Joel Lourie on the ‘toxic’ atmosphere in the Senate

You know, I quit doing “The Brad Show” — thereby devastating my millions of fans, who had to console themselves with “Game of Thrones” instead — because it just got to be too much of a physical hassle to produce, especially after the guys who used to shoot it for me moved out of the ADCO building.

But lately I’ve been thinking… I still have my iPhone. Why not go back to the kind of guerrilla video reportage for which this blog was once famous — quick-hitting, spur-of-the-moment clips on the news of the day?

So today, I was talking with Sen. Joel Lourie after a Community Relations Council luncheon at which he and Sen. Katrina Shealy had just been honored with CRC’s annual Hyman Rubin Distinguished Service Award, and he happened to mention that the atmosphere in the Senate chamber was as toxic as at any time he could remember. Here’s what he was referring to.

So, thinking with the blinding speed to which my readers are accustomed, I asked whether he wanted to say that on video. He said no. Then he said yes.

So here ya go.

Since we spoke briefly about roads, I thought I’d call your attention to Cindi Scoppe’s piece today describing what real roads reform would look like. And of course, it’s a classic with its roots deep in the Power Failure series: Turn the roads over to local governments, and leave the local governments alone to fund them as they see fit. A solution that, of course, strikes right at the heart of the Legislative State, which is why nothing like this has ever come close to happening.

If we’re gonna dream about what really ought to happen, we might as well dream big.

Oh, and on the subject of the budget, which Sen. Lourie also mentioned, here’s another good column from Cindi casting doubt on Joel’s man Hugh Leatherman to deliver on that…

5 thoughts on “Joel Lourie on the ‘toxic’ atmosphere in the Senate

  1. bud

    Wow. Turning thousands of miles of roads over to 46 county and dozens of city jurisdictions to pay for roads. What a terrible idea. Doesn’t it make sense to take advantage of economies of scale and just allow the state DOT to continue handling the road maintenance? They already have the staff, facilities, equipment and experience to handle the job. The only thing missing is $. This is a simple problem really. The gas tax is exceptionally low. Much of that money goes toward matching federal money so that roads can be built with 10 cents on the dollar. With the deluge of needed road projects in a rapidly growing state how can you turn that down? Heck we just found a couple of hundred $million to a heap on a foreign car maker to build a factory that will merely make the road congestion problem worse as they attract people from other states. The net new jobs to current SC residents will be tiny. But I digress.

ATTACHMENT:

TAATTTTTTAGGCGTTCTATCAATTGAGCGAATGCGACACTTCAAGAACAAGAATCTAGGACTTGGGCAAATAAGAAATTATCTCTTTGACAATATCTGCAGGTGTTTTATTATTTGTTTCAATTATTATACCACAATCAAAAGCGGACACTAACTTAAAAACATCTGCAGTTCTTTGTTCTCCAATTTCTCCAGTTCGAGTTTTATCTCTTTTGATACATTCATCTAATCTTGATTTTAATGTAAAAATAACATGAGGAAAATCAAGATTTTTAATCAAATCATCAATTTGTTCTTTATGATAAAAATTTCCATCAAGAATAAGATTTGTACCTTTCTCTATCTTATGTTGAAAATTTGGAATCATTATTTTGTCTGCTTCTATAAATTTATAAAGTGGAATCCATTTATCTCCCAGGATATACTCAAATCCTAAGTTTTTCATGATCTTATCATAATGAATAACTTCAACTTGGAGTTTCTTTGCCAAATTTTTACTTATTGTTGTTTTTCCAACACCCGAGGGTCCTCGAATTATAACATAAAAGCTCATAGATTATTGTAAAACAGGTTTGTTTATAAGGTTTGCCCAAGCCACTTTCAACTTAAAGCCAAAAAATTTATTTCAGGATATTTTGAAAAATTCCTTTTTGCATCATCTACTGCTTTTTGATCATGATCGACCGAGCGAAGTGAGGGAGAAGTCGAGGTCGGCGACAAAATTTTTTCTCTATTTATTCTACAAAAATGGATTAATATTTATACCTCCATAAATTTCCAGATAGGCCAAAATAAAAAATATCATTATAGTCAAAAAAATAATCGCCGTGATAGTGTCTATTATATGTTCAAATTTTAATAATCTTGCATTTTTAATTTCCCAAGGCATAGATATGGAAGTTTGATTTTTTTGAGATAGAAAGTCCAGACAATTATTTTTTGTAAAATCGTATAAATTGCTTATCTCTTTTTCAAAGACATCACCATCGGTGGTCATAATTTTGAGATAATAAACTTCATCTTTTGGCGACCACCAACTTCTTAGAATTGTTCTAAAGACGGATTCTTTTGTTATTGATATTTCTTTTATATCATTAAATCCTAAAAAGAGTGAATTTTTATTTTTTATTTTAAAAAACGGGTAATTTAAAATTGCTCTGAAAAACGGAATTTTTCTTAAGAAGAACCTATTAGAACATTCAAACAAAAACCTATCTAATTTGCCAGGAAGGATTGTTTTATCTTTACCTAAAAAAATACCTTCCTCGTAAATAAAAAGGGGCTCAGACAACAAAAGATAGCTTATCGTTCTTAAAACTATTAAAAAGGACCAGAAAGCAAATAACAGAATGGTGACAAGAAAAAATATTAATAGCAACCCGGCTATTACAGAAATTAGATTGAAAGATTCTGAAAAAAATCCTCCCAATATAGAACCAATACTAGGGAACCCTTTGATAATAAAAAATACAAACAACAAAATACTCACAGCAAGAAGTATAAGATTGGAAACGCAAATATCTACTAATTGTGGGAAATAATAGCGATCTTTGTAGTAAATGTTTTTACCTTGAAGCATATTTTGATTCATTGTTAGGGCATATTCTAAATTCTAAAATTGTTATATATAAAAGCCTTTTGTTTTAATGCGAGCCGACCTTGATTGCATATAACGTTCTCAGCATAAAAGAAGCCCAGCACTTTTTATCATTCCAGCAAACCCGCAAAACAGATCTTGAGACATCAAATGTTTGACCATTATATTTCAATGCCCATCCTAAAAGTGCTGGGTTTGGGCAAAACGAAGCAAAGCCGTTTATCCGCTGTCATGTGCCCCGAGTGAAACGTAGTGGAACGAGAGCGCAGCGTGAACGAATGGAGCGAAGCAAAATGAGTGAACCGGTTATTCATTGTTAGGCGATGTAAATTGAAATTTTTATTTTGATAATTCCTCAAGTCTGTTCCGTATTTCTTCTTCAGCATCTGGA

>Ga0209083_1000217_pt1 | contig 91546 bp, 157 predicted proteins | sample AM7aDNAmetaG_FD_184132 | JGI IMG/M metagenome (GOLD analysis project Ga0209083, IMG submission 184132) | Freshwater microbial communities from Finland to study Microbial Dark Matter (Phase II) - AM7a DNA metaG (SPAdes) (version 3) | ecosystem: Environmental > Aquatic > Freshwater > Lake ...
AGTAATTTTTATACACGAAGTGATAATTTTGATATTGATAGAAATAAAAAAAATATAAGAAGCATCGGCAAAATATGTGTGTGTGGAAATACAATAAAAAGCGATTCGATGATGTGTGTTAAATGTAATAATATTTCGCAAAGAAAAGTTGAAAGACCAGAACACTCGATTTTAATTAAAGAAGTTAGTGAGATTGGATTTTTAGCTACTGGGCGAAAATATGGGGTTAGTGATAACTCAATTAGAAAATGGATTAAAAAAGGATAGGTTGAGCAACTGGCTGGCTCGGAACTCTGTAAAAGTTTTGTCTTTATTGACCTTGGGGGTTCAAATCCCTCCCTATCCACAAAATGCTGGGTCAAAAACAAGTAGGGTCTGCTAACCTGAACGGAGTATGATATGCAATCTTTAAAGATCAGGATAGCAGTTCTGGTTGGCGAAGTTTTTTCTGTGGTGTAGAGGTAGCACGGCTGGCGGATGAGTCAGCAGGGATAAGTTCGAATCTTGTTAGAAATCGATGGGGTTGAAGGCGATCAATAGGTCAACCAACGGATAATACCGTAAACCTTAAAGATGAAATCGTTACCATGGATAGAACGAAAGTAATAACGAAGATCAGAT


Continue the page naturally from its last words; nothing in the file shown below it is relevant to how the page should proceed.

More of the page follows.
Let’s quit all this discussion of juggling funds around, giving roads to the counties and, worst of all, restructuring the DOT and just get on with it. After all, the last restructuring gave the governor the ability to appoint the DOT head and what did we get? The first appointee was forced to resign in disgrace when he was caught DUI at 8:00 am. The next appointee lasted about a year and left for reasons that remain unknown. Not good examples of the ability of restructuring to improve things.

    A small and affordable gas tax increase aimed at maintenance will fix the problem. The more we mess around the more it will cost. But no. Between the incompetent, Republican state government (now there’s a redundancy) and the out of touch press who provide little useful information to the voter nothing ever happens. Maybe it’s time to get a horse.

    1. Doug Ross

      “A small and affordable gas tax increase aimed at maintenance will fix the problem. ”

      Will you bet your job on that statement?

  2. Lynn Teague

    The atmosphere in the Senate didn’t become toxic because a bad fairy dropped by and sprinkled nasty dust around (no actual senators involved). It didn’t become bad because of Senator Peeler’s comment this week. The problems are much older and broader than that.


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